Wednesday, February 27, 2008

What (Not) to Do When You Have Writers Block

So I've submitted the revised manuscript for second book in my three-book series to my fabulous agent, Stephany. She will either reward me with a cookie or send me back to the drawing board with gentle admonitions and reminders that the book needs, well, a plot.

In the meantime, I have attempted to make some progress on the third installment. And it's been difficult. I'm a chapter in and I keep getting "distracted" by shiny objects and bad TV. I'm not going to say I've never had writer's block before. I will say that I've never missed an important writing deadline. But as a newspaper reporter, I usually had an angry editor standing over my shoulder, which can prove to be inspiring. If nothing else, meeting the deadline will make said editor move on to a different cubicle and stare wounds into some other hapless reporter.

My usual writer's block solutions are not working. Usually a hot shower will do, or taking a break and reading the immortal words of Jane Austen or the slightly more mortal words of Nora Roberts. When I expressed my frustration to my husband, David, his response was, "Well, don't start drinking." While this is somewhat uncalled for advice to someone who considers two Zimas a wild night, he makes an excellent point. Historically, writers and alcohol have not mixed very well, and if they do, not for very long.

So I started a list of the other very very bad things a writer could when blocked. If nothing else, it unblocked me long enough to write this blog entry.

10. Eat. Cake will not make the words flow forth.

9. Go absolutewrite.com/forums. I'm not saying it won't help you. It will suck you in, get you addicted and make it very difficult to get back to your WIP.

8. Order something from Tony Robbins in the hope that it will give you the confidence you need to write.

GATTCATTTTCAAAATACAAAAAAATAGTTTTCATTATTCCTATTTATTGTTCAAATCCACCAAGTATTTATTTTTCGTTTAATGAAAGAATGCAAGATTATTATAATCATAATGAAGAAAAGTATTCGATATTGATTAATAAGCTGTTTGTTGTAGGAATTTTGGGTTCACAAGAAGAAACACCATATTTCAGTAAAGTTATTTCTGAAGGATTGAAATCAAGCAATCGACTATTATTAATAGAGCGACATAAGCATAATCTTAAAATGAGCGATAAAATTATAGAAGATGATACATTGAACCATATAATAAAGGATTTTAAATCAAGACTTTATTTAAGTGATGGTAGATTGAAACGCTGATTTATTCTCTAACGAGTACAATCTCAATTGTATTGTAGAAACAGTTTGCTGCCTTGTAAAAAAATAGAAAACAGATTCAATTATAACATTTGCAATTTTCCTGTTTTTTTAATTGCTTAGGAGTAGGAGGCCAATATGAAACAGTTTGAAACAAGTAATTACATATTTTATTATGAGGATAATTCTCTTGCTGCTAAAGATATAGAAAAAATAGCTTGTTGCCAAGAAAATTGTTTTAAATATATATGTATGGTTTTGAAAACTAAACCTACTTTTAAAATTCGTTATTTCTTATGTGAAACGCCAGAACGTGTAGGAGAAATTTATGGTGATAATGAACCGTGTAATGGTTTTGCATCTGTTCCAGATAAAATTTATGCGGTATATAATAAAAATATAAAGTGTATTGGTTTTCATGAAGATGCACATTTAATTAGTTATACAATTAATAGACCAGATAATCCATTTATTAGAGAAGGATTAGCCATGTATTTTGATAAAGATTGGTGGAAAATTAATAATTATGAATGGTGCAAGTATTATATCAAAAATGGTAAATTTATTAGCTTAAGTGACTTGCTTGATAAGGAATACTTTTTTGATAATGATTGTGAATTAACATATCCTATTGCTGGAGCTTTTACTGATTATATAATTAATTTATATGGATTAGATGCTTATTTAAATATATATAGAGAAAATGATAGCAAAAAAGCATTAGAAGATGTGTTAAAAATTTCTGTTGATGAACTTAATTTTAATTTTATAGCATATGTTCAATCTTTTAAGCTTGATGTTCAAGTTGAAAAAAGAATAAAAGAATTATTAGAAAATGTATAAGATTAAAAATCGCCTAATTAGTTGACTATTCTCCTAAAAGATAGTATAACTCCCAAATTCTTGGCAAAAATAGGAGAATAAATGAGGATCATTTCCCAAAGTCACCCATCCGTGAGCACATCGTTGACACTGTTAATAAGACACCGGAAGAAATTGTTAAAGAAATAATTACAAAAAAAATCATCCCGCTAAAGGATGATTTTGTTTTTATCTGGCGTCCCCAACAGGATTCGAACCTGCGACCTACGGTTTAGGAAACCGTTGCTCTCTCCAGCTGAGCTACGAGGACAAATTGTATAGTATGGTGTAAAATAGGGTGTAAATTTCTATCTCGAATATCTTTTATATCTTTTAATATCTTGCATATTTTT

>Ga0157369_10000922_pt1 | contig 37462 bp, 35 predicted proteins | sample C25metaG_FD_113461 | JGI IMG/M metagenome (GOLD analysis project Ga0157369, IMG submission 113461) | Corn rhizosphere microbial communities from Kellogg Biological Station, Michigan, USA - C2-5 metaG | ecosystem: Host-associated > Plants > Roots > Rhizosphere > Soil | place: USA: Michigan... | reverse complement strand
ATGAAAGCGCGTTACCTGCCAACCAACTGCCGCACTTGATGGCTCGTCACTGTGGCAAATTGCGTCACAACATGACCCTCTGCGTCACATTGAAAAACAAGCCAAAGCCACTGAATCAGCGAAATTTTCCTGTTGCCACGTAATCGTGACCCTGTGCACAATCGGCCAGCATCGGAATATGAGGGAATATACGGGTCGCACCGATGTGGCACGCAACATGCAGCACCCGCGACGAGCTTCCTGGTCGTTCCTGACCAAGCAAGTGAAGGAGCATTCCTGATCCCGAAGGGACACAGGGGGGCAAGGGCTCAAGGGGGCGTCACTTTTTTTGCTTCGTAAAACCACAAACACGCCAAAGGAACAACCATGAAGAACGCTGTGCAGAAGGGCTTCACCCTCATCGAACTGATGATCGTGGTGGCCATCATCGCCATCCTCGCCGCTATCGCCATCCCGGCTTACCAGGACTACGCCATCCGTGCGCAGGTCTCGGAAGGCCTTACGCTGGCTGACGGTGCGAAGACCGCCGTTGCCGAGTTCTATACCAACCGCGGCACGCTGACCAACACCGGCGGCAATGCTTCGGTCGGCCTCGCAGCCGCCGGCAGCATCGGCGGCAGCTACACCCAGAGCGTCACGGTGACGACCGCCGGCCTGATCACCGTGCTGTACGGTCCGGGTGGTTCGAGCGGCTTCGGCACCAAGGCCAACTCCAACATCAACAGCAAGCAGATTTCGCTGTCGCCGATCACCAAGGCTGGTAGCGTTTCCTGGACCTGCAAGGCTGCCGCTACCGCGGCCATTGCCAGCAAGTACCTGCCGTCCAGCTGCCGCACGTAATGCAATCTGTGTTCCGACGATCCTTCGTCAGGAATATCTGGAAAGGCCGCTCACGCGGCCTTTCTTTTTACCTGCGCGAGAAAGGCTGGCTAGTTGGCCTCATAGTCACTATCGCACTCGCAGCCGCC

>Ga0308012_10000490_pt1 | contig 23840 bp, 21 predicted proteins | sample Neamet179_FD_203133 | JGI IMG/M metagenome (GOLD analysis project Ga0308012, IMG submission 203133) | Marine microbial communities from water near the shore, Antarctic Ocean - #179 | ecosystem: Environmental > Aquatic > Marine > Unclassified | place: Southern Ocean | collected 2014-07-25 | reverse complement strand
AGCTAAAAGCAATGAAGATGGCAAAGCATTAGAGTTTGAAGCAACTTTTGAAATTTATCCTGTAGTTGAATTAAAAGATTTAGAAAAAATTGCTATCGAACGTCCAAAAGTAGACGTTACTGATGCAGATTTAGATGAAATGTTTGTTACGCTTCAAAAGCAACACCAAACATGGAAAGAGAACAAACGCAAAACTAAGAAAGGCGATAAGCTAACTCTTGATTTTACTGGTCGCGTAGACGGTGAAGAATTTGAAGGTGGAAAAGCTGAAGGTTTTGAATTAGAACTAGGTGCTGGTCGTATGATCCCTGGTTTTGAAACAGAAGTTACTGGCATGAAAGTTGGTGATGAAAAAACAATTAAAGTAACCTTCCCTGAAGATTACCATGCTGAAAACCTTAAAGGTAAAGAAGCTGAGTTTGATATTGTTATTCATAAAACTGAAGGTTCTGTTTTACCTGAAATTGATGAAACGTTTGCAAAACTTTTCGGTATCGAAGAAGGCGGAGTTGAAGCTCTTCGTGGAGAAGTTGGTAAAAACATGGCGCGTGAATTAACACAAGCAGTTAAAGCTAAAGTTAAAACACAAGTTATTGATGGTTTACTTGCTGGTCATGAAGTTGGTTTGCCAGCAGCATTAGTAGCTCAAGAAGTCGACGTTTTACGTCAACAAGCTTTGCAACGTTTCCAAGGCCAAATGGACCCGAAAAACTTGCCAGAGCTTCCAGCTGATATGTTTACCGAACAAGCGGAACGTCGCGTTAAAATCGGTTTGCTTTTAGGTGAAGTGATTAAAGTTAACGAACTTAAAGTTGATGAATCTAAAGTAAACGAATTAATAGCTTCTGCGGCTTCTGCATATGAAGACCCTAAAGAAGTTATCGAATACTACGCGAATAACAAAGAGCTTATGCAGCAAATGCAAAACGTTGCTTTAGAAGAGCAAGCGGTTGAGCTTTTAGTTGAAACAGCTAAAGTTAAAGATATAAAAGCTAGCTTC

7. Call your friends to whine about not being able to write. It might help you, but you'll lose a lot of friends.

6. Start querying agents on your half-finished work in hopes that the added pressure of an agent asking for pages will inspire you to wrap it up.

5. Get something on your face tattooed/pierced. In general, it's just a bad idea.

4. Go to Vegas. Broke and blocked is no way to live your life.

3. Ask your kid or pet to finish up the chapter for you.

2. Grow a beard to show your solidarity with other blocked writers.

1. Read someone else's book on a similar topic. Copy and paste
.

Tuesday, February 26, 2008

Googling myself

I will admit that since the Publisher's Marketplace annoucement came out, I've Googled myself a few times. (It just sounds dirty when I see it written out like that.) So imagine my great squealing glee when I see that I'm mentioned on blogs and such. I have buzz!

By the way, don't Google "single undead female," you'll get a lot of weird stuff.

Thursday, February 21, 2008

I'm Legitimate!!

My fabulous agent, Stephany Evans of Fine Print Literary Management, just me a copy of an announcement released through Publisher's Marketplace this week. It was a list in new acquisitions in the publishing industry. Here it is:

Molly Harper's SINGLE UNDEAD FEMALE, about a laid-off children'slibrarian, shot by a drunk hunter who mistakes her for a deer, thensaved and turned by a hunky, brooding vampire, to Jennifer Heddle atPocket, at auction, in a three-book deal, by Stephany Evans atFinePrint Literary Management.

Yay! I'm so excited.

Monday, February 4, 2008

Greetings from a Still Unidentified Author

A lot has happened in the last week.

I signed my three-book contract on Wednesday. I'll confess that I've spent the last three or so months on pins and needles waiting for the negotiations to be complete... or to find out that this has all been some big practical joke by the publishing industry. Sort of like a literary Dog Fight. (And that fulfills my obscure River Phoenix movie reference quota for the day.)

I have still not come up with a good pen name. All of my suggestions end up sounding like "pole names." I'm thinking about using, Anonymous. It worked for that guy who wrote Primary Colors.